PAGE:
Unsalted

Cynthia
Cynthia Stone
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If I've had one conversation about salt in the past month, I've had a hundred.

There are so many people trying to reduce their sodium intake, you'd think standard restaurant fare would contain less rather than more, and you could choose to add the amount you like.

Of course, that's silly, because salt is the easiest - and cheapest - way to boost flavour when the quality of the underlying ingredients is perhaps not what it could be.

Everyday Kitchen -

If I've had one conversation about salt in the past month, I've had a hundred.

There are so many people trying to reduce their sodium intake, you'd think standard restaurant fare would contain less rather than more, and you could choose to add the amount you like.

Of course, that's silly, because salt is the easiest - and cheapest - way to boost flavour when the quality of the underlying ingredients is perhaps not what it could be.

So, how do you know you're taking in more than enough salt? If it's the primary flavour on your plate, then you know. Go to any fast food joint and watch people for a few minutes. How many of them brush the salt off their fries?

Unfortunately you can't do that with burgers and fried chicken - the salt is an integral ingredient in the seasoning.

But if takeout is a treat and scarcely enjoyed in your house, then you have total control over your salt intake.

You already know this, but I'm saying it to get it out of the way.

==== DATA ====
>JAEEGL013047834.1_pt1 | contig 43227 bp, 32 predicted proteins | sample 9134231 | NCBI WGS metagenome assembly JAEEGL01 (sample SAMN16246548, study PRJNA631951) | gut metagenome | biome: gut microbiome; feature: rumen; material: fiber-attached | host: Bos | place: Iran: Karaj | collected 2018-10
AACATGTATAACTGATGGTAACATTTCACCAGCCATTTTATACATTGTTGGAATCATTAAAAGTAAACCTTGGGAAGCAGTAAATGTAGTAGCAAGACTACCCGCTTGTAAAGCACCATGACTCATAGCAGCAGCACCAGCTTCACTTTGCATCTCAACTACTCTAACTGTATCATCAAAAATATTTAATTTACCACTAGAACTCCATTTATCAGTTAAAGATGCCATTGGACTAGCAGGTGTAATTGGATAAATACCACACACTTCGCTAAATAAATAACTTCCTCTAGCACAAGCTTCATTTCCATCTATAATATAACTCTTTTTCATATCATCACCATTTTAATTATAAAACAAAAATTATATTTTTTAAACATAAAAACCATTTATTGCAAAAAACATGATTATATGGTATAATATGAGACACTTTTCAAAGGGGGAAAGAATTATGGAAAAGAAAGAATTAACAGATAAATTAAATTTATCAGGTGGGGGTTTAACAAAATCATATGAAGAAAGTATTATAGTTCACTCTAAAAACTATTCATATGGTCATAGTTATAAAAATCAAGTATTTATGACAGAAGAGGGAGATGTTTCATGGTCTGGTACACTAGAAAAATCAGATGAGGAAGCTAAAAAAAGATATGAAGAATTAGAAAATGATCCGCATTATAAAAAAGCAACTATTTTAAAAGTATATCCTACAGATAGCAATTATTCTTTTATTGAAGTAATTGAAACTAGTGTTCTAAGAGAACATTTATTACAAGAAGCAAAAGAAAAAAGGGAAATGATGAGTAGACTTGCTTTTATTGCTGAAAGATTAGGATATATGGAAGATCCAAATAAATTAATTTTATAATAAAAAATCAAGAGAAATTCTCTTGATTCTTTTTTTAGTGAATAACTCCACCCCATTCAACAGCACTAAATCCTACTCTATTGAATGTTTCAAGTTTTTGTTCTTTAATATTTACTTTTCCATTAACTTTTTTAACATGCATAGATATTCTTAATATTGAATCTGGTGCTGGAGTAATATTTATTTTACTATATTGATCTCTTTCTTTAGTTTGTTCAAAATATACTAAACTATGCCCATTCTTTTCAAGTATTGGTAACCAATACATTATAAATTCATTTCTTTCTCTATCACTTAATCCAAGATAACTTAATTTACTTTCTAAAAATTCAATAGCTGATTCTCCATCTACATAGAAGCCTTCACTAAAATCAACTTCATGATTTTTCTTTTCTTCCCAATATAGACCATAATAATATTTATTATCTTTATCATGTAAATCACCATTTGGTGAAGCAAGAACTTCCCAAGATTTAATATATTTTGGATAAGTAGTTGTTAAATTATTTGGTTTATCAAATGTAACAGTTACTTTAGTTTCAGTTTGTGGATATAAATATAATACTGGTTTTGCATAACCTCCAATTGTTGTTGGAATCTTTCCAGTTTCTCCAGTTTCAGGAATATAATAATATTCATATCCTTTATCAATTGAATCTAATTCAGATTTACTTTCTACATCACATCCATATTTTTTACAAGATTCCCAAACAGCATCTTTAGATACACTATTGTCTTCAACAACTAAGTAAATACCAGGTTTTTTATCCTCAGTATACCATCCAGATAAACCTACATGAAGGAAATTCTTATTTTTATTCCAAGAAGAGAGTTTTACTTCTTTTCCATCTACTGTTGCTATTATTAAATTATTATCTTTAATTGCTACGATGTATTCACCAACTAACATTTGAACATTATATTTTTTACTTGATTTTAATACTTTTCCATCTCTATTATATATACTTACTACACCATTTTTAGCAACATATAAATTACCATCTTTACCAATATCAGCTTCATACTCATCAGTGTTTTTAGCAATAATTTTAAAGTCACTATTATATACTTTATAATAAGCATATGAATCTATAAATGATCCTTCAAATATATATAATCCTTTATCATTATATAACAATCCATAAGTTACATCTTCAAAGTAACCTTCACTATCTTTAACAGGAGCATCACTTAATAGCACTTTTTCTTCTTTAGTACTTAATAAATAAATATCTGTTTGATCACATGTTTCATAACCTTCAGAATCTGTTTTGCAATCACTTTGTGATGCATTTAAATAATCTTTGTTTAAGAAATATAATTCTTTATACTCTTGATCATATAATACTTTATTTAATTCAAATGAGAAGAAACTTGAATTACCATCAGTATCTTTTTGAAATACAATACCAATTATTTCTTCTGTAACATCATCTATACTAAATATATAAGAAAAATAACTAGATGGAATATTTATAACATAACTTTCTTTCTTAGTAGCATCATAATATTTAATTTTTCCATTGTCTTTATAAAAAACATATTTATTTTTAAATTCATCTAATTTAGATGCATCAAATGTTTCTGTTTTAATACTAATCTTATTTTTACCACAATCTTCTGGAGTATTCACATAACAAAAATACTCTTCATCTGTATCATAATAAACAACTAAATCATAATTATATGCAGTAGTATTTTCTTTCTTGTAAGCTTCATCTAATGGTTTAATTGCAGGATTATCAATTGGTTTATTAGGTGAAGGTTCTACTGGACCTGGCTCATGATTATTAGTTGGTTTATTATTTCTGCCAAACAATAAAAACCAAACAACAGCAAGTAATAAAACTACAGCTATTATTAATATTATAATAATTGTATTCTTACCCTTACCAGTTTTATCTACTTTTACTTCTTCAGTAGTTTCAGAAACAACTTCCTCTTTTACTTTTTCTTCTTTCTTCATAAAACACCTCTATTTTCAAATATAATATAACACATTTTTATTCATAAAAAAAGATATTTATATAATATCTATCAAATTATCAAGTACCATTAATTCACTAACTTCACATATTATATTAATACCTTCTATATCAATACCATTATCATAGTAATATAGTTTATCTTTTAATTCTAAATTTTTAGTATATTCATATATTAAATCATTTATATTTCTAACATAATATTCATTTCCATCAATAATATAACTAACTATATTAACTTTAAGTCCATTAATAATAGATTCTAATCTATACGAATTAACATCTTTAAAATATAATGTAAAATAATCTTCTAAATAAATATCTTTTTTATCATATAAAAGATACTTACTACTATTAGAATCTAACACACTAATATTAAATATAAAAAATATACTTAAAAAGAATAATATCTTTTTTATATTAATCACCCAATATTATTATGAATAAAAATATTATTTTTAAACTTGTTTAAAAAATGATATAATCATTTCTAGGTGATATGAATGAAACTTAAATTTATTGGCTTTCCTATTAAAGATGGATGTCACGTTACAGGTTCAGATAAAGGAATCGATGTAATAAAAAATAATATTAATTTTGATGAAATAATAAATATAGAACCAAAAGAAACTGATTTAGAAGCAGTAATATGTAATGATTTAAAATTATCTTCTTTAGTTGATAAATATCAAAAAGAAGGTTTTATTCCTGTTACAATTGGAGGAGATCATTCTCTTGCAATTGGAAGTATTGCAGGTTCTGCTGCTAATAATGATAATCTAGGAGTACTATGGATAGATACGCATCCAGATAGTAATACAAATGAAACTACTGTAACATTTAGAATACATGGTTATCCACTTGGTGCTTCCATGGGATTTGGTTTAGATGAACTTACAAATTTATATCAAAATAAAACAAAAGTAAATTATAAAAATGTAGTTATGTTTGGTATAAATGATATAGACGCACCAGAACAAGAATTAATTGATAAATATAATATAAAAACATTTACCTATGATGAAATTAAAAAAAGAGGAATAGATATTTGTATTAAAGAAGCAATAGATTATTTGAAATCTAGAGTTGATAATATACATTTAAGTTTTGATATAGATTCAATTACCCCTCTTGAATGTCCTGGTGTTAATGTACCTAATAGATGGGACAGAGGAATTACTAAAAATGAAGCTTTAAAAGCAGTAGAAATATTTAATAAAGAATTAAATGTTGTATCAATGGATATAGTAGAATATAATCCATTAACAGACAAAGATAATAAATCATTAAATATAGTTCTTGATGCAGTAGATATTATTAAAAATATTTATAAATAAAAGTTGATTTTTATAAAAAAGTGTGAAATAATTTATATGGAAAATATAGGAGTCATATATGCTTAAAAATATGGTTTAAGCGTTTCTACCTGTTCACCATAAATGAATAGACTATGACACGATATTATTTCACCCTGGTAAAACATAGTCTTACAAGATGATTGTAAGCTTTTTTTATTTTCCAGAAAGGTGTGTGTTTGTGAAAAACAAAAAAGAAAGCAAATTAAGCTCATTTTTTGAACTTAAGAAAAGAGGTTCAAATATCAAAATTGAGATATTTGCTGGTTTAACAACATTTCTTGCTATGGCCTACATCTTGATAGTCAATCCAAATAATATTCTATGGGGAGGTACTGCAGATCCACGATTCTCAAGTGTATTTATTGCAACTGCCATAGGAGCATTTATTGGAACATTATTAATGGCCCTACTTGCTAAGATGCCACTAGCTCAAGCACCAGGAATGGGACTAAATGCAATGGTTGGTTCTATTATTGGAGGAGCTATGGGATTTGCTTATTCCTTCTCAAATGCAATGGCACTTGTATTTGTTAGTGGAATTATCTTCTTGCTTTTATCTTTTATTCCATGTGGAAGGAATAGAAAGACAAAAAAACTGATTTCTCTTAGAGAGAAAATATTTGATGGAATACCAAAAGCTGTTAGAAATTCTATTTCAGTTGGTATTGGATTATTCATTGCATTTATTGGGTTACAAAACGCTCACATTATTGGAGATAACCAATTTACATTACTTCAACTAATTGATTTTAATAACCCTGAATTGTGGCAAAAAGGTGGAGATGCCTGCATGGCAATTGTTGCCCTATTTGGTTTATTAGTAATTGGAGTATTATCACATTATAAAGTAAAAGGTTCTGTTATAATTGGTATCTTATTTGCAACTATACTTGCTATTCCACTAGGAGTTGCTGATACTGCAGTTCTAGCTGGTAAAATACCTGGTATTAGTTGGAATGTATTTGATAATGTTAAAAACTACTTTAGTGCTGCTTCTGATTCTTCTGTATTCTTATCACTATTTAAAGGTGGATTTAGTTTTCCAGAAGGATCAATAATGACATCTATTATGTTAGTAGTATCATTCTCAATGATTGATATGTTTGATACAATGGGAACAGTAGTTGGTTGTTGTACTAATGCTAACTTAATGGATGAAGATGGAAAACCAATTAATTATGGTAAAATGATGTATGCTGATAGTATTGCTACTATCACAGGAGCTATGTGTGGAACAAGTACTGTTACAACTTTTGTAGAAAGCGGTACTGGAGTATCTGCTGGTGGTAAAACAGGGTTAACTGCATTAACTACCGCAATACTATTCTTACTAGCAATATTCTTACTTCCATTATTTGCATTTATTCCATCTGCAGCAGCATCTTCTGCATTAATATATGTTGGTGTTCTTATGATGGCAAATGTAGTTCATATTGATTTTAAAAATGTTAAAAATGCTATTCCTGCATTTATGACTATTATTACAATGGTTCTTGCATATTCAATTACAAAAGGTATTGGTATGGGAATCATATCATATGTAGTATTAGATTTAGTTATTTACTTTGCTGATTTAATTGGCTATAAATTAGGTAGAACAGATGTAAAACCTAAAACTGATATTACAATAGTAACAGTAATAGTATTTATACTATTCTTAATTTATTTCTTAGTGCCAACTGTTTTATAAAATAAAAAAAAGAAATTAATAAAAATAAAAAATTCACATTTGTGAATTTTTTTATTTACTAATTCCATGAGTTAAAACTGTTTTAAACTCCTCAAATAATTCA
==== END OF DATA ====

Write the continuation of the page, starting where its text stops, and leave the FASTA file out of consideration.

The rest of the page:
Stick to the perimeter of the grocery store - stay away from processed and canned foods and you have automatically reduced the sodium in every meal.

If you get fresh fruit, vegetables and meat - unless you buy the pre-seasoned, which kind of defeats the purpose of fresh - then it's up to you how much of everything you add. You should also look for the Health Check symbol sanctioned by the Heart and Stroke Foundation.

The book store should be your next step. There are many decent cookbooks out, but the gold standard is probably the DASH diet - Dietary Approaches to Stop Hypertension. It's well known by heart doctors because following that program will almost certainly have a positive effect on your blood pressure and your health in general.

So what's the first step in reducing salt in your cooking? Think of five flavours you like - garlic, lemon, tarragon, wine and pepper, maybe - and build recipes around these as the basis, rather than salt. One other tip is to stop saying salt and pepper and start saying pepper and salt - aim for switching your normal ratio.

Today, I've got a few recipes to get you thinking. Even if salt is no issue for you, these will be winning dishes on your table.

Cajun Pork

Spices are your friends when salt is not. People from southern climes where heat is neat already know this, but if you combine the hot food with a starch - rice, potatoes, bread or pasta - the sizzle on your tongue dissipates quickly.

This amount will serve 6 to 8, but leftovers are spectacular.

2 tbsp. paprika (smoked if possible)

1/2 tsp. cayenne pepper

1 tsp. each dried oregano and thyme

1/2 tsp. each powdered garlic and onion powder - not the kind with salt added

1/2 tsp. each ground cumin, coriander and freshly ground black pepper

1/4 tsp. each freshly ground nutmeg and salt

1-1/2 lbs. lean pork, roast or chops, cubed

vegetable oil for frying

1 medium onion, thinly sliced

1 each green and red pepper, seeded and diced

1/4 cup slivered almonds

1/4 cup chopped fresh Italian parsley

Combine paprika, cayenne, oregano, thyme, garlic, onion, cumin, coriander, pepper, nutmeg and salt.

Rub cubed pork briskly with spice mixture; refrigerate an hour or two. Brown in oil in small batches, setting aside after each.

Fry onion, adding a little more oil if needed, until golden. Add peppers and fry 1 minute. Return pork to pan and cook, stirring over medium heat until pork is cooked through but not dry. Stir in almonds and parsley and serve with rice or, more traditionally, rice and beans.

See FAVOURITE, page E2

Organizations: Heart and Stroke Foundation

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